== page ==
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Obama and the end of Reaganomics
How Obama’s budget clashes with Ronald Reagan’s fiscal legacy
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resident Obama’s first budget is a “bold, even radical departure” from recent fiscal policy, said David Leonhardt in The New York Times. It seeks to “sharply raise taxes on the rich” and cut taxes for everyone else, to reverse 30 years of growing income inequality. In fact, Obama’s budget is “nothing less than an attempt to end a three-decade era of economic policy dominated by the ideas of Ronald Reagan.”

Obama actually “sees himself a Reagan,” with some justification, said Charles Krauthammer in The Washington Post. Both men “came to office to do something,” not “to be someone.” But whereas Reagan came to shrink government and lower taxes, “Obamaism” seeks universal health care, education, and green energy, all propped up by tax dollars. Based on this budget, Obama wants to turn America into a “European-style social democracy.”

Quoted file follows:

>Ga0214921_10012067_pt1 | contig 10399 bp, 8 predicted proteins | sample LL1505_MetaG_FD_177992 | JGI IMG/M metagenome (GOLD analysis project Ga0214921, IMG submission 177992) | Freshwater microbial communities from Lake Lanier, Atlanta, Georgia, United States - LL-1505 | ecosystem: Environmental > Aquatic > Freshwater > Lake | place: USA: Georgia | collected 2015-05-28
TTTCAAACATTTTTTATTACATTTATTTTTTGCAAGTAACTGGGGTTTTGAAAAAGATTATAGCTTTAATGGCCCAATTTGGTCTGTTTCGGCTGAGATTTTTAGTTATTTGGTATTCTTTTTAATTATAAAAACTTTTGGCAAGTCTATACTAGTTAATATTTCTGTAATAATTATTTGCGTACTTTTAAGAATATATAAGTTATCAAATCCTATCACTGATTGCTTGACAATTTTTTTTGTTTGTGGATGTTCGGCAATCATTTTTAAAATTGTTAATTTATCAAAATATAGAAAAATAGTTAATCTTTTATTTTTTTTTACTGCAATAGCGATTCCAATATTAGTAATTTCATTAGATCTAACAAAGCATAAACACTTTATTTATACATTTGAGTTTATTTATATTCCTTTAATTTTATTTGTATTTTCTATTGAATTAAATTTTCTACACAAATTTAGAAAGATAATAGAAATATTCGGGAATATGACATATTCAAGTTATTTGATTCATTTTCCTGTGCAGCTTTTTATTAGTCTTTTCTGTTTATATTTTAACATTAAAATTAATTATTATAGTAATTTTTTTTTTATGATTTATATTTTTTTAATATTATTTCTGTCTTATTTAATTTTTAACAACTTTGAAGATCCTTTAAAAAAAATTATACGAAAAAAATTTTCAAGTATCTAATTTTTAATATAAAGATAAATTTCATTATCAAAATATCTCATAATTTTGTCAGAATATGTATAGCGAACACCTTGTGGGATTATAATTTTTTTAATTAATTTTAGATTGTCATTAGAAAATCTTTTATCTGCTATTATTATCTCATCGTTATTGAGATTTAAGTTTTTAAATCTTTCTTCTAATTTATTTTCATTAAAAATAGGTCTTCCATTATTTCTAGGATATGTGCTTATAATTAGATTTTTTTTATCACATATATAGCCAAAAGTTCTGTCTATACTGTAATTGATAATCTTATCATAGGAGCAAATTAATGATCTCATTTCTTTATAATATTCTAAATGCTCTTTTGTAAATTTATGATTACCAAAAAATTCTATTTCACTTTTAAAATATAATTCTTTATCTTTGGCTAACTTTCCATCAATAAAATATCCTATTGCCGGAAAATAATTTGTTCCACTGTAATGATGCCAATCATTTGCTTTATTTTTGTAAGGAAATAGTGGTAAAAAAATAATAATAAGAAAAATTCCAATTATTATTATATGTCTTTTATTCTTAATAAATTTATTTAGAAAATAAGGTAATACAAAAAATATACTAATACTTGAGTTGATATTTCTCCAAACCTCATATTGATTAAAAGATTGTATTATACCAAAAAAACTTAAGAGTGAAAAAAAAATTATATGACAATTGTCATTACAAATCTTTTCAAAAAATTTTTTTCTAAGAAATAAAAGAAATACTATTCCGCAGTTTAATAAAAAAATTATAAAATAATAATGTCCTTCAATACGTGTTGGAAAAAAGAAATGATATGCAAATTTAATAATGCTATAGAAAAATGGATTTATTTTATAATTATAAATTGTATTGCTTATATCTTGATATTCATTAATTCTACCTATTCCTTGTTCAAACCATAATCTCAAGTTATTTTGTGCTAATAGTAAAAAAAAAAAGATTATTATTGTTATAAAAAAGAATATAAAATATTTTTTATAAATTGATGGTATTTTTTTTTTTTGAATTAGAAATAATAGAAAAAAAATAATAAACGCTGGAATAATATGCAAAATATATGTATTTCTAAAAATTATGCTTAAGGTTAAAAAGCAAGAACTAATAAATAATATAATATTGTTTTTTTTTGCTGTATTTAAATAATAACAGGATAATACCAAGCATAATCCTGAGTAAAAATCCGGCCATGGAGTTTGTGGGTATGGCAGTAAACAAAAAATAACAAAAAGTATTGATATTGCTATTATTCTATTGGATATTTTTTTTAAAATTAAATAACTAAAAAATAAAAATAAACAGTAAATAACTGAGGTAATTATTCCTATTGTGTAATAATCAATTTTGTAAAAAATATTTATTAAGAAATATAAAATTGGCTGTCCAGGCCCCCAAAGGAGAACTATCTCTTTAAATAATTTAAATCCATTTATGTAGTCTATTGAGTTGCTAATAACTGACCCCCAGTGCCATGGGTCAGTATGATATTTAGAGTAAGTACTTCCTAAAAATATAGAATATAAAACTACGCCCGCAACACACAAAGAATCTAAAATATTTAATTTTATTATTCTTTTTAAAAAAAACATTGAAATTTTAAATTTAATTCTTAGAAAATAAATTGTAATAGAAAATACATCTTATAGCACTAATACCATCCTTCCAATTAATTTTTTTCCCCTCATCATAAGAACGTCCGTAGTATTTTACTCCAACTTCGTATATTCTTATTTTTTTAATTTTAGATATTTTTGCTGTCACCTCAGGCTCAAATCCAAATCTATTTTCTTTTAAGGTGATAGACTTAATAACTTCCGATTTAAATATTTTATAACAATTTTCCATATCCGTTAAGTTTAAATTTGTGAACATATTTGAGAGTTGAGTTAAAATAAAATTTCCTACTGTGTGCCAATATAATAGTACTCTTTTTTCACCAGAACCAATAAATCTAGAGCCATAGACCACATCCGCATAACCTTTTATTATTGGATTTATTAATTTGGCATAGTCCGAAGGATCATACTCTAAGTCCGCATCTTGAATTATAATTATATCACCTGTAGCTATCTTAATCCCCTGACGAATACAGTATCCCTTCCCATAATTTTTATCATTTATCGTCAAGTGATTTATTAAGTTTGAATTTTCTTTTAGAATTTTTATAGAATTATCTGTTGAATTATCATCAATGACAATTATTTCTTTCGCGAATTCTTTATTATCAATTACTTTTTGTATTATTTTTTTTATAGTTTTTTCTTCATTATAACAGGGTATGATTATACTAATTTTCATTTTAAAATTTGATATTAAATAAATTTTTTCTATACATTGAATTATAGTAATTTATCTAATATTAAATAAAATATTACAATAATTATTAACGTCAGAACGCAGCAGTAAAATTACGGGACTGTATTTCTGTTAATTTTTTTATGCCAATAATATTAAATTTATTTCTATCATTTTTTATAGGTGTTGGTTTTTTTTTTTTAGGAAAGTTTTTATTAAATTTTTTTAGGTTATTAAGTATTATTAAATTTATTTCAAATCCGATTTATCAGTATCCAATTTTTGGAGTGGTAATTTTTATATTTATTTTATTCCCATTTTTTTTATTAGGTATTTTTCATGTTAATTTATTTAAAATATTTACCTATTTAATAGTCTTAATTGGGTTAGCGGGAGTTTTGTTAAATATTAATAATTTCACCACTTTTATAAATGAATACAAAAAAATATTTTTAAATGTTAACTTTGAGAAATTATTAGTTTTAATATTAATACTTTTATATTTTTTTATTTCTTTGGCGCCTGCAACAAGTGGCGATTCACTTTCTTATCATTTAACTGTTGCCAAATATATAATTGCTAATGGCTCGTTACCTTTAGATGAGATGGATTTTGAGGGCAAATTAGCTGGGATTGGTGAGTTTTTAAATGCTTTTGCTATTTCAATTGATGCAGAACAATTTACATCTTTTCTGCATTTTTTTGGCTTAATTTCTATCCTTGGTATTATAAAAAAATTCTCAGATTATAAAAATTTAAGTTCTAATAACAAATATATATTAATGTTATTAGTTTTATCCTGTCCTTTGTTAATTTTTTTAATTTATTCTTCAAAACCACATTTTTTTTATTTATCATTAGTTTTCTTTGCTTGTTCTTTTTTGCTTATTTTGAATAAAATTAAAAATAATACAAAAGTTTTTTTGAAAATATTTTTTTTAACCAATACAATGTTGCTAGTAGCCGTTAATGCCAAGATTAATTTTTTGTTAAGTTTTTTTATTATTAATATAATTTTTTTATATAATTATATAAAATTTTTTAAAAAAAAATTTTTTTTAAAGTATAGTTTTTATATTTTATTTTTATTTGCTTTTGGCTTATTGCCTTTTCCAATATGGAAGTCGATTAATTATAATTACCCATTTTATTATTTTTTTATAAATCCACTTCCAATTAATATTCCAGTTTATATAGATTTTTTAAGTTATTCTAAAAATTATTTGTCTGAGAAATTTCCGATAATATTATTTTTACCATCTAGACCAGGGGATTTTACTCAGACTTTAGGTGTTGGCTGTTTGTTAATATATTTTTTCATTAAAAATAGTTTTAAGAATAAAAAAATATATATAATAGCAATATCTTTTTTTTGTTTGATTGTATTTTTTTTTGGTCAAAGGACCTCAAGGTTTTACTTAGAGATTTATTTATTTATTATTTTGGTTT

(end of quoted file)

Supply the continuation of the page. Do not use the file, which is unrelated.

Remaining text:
“We won’t become France or Sweden” under Obama, said Matt Miller in The Daily Beast, but he will raise taxes, probably on everyone eventually, to end the failed “Starve the Beast” paradigm that has been de facto policy since “the Reagan ascension.” Obama’s big wager—call it “Feed the Beauty”—is that he can make government into something people want, something “worth paying for.”

We won’t know for some time if Obama’s gamble pays off, said Peggy Noonan in The Wall Street Journal. But with our nation in an emergency, “Americans want their president to succeed.” Ideology at this point is a “secondary” consideration. But if we’re looking at comparisons, “the last unalloyed, inarguable success was Reagan. We need another.”

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